Director Alex Lill and writer Charlie Morse recall coming up with the idea for "car choreography," says Morse, before anything else. Morse soon after storyboarded their ideas (seen below) to show the larger team their vision. "From those drawings came a lot of realizations about all the different shapes you could do with cars, and I was doing a lot of them from the top down just to showcase the arrangements, and that’s when we realized that a lot of these play well from an aerial shot, which you see in the final big pullout" that they filmed using a drone.
"One of the things we were always inspired by was those old 1950s synchronized swimmers," says Lill. "So it was kind of recontextualizing that. We weren’t trying to do a Fast & Furious type thing, it was very much about synchronicity and elegance, and it was really interesting working with all the stunt drivers who were not used to that." Lill and Morse worked closely with stunt coordinator Charles Grisham (Jackass, Twighlight, The Dark Knight Rises), who sourced a 21-person stunt team that rehearsed for two eight-hour days before The Weeknd's performance.
But before rehearsals could even start, producer Brendan Garrett had an important -- and difficult -- task ahead: find 20 identical cars in red and white. "He went to every major-picture car place and everyone was like, ‘Good luck, that’s never going to happen,'" says Lill. "So [he] had to go source every car individually online that was for sale and find 20 of them in 4-5 days. And of course they’re vintage cars that were used, so they’re breaking down like flies." As a result, there was a Nascar mechanic team on site, which also had to make sure each car had the same breaks so the stunts would be coordinated without any margin of error.
And while every driver had a walkie-talkie on hand to communicate while rehearsing and filming, as Lill says, "everyone had to very much have it like the back of their hand in terms of formations, how many seconds, how much distance they have to travel... because, you know, it’s a big parking lot, but we were also hitting the fence a lot of the time almost. That was definitely the most stressful part, being able to just nail a thing within a minute-and-a-half perfectly."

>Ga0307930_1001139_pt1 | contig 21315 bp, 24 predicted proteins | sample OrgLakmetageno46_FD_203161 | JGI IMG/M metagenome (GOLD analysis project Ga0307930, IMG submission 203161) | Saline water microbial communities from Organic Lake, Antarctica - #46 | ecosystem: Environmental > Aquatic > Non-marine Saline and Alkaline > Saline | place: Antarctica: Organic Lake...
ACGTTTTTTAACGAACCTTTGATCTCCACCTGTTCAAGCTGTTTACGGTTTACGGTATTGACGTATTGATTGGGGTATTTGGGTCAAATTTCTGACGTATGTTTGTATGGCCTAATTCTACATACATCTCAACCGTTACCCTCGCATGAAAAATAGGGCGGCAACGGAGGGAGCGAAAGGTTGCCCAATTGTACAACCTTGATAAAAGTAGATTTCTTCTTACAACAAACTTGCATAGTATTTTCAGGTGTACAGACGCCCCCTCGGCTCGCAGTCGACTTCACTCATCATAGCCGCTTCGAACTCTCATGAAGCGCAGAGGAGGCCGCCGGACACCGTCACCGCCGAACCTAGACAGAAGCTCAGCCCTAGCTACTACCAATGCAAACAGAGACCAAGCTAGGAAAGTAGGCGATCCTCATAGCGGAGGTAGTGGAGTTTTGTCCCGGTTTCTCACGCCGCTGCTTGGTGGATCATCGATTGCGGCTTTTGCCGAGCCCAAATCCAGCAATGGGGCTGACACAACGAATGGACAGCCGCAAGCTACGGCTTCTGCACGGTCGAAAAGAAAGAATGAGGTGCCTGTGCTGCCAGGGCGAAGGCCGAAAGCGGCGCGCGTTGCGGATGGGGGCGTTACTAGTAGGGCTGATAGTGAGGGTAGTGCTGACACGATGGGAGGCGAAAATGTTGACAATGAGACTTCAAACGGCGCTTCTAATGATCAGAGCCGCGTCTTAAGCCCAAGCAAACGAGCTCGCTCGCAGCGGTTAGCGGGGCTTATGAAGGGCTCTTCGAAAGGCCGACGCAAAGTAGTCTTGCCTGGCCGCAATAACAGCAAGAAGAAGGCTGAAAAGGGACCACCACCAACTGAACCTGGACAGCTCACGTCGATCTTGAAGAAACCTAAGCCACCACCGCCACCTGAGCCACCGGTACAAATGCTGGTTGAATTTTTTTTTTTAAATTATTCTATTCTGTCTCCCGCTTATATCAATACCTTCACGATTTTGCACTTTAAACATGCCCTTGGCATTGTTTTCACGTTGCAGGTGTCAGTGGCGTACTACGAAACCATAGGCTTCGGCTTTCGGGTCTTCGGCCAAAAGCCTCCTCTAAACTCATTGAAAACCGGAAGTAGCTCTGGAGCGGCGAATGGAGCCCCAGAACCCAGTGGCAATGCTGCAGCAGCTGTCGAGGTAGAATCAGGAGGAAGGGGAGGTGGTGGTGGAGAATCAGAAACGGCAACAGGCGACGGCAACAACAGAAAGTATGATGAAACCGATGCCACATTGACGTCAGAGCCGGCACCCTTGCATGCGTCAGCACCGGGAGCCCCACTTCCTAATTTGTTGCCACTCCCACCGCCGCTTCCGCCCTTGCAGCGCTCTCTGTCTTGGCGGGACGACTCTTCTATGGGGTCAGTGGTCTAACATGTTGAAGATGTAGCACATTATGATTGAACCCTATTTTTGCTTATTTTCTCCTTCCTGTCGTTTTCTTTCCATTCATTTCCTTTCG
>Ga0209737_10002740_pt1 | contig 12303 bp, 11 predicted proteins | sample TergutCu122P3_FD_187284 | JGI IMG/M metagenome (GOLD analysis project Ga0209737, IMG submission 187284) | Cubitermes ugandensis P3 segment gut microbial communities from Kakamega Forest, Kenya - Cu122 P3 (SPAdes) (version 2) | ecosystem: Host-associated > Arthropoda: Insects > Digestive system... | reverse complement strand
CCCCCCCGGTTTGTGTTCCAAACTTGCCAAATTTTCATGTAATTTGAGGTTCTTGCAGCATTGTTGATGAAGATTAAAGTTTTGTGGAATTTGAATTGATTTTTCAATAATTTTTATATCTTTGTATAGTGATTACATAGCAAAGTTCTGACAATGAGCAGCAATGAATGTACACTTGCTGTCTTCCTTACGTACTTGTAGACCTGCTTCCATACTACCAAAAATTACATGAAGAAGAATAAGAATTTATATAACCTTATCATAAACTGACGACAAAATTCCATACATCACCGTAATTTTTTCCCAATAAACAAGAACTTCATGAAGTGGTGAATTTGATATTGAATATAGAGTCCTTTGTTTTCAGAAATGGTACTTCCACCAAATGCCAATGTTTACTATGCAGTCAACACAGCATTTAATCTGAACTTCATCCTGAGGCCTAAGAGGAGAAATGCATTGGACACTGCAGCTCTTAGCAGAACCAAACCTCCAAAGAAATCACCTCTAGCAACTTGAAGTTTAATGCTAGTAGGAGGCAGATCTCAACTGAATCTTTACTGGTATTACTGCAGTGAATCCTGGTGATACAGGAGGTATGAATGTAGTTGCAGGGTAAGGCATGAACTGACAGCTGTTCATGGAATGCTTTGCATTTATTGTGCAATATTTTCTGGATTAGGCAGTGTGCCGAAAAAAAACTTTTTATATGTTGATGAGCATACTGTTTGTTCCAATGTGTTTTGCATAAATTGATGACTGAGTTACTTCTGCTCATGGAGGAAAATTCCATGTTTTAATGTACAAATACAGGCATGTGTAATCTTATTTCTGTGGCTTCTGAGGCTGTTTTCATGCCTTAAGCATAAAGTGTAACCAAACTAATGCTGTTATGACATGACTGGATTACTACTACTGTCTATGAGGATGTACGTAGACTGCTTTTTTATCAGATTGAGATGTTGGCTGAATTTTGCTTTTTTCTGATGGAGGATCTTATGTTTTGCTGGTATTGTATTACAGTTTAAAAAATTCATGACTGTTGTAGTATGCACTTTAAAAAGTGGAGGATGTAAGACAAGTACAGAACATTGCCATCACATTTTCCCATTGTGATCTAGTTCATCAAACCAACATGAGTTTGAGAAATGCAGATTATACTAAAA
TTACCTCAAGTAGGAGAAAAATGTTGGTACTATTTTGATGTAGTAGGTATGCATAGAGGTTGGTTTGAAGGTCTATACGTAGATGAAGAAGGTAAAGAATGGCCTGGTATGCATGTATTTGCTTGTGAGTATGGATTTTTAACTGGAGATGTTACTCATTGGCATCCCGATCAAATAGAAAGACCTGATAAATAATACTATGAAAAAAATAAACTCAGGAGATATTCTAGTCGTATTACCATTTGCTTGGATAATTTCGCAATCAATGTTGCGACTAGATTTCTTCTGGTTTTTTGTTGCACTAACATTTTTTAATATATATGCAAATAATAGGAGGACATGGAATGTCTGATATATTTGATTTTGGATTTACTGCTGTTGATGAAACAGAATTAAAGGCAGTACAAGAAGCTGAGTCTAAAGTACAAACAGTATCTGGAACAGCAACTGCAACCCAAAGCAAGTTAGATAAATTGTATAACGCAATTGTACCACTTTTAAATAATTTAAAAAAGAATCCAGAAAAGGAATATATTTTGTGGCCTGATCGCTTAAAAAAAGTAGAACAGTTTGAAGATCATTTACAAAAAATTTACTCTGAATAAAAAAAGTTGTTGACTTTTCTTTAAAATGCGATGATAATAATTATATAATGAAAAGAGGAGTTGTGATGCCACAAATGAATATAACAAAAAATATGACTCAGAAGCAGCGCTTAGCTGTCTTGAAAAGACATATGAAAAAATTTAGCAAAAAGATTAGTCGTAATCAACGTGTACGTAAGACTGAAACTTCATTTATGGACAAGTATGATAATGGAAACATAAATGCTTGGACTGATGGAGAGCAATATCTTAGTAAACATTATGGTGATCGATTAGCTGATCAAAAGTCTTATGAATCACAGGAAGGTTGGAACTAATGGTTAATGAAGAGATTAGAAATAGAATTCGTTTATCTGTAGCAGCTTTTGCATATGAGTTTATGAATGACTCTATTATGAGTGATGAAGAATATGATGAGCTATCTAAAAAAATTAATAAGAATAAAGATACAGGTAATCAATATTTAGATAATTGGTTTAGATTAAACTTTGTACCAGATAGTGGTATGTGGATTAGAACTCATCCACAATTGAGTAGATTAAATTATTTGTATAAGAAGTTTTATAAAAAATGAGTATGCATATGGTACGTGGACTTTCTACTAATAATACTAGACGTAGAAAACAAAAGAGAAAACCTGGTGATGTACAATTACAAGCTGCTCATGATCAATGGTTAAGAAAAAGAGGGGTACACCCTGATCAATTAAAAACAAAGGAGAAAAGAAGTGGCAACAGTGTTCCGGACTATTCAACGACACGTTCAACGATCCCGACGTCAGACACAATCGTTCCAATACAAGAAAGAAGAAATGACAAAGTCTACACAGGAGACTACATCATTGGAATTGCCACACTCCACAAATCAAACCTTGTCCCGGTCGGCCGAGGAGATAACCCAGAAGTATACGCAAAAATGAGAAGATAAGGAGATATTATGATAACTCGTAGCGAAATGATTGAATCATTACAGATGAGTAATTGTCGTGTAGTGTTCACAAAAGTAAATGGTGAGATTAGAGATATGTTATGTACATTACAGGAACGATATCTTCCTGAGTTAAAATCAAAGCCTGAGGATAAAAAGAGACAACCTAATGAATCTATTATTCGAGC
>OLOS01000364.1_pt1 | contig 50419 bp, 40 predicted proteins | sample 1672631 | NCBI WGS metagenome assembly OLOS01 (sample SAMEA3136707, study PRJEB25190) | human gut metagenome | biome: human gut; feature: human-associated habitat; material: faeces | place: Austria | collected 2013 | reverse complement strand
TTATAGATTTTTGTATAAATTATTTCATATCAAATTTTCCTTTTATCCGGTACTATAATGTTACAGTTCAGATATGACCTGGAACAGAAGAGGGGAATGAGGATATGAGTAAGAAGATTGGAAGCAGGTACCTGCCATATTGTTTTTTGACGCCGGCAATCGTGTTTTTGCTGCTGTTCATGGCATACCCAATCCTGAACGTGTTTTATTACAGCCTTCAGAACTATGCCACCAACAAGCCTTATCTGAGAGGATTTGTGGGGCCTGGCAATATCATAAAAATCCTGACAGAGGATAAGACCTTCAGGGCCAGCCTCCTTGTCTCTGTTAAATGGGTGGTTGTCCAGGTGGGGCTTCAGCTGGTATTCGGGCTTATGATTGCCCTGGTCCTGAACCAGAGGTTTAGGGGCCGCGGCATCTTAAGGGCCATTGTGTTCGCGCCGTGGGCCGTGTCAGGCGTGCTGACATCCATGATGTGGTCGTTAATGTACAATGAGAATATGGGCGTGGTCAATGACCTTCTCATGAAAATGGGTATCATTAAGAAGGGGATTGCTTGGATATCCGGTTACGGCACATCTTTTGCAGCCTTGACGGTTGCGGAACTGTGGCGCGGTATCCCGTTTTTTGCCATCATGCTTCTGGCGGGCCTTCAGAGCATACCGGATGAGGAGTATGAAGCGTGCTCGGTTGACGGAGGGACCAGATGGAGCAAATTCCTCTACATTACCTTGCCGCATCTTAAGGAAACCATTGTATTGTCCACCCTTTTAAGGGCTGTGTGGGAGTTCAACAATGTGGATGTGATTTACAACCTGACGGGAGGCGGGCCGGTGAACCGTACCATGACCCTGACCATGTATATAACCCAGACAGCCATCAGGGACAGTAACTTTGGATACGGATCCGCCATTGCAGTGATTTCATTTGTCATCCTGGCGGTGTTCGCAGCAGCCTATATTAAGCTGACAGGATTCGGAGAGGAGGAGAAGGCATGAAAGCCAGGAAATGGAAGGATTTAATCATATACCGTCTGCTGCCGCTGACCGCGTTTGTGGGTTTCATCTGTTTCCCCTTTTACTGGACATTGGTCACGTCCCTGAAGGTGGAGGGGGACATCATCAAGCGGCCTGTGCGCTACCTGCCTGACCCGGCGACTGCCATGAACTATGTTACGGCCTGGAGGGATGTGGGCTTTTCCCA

He says after each rehearsal the cars started to go faster and faster, and by the day before they filmed, Lill even asked about moving the cars and trucks -- which were then going 25 miles-per-hour -- closer to The Weekend. "I had a conversation with him afterwards like, ‘Could we make this a little more dangerous, so it will look cooler?’' The Weeknd didn't hesitate. (Originally he was going to open the show walking in front of the cars, but Morse recalls thinking, "this doesn’t feel exhilarating enough" once they got on the lot and decided to place him in one of the vehicles instead).
Lill and Morse have been working with The Weeknd for over a year now, and while many of their collaborations have been pre-recorded given the pandemic, they also point out despite performing next to everything from fireworks to car engines, he's always delivered live vocals. "That’s a testament to him," says Morse.
Another reason the pair loves working with the superstar? "He’ll bring people [in] who he trusts," says Lill, "and once he trusts you, he’ll let us go crazy with it."
"There was a lot of trust with those cars going by," adds Morse. "He didn’t seem nervous at all, which really weirded us out, because these cars were just barreling by him and he was calm, kept his composure, walked slow and just didn’t look back. It was kind of amazing."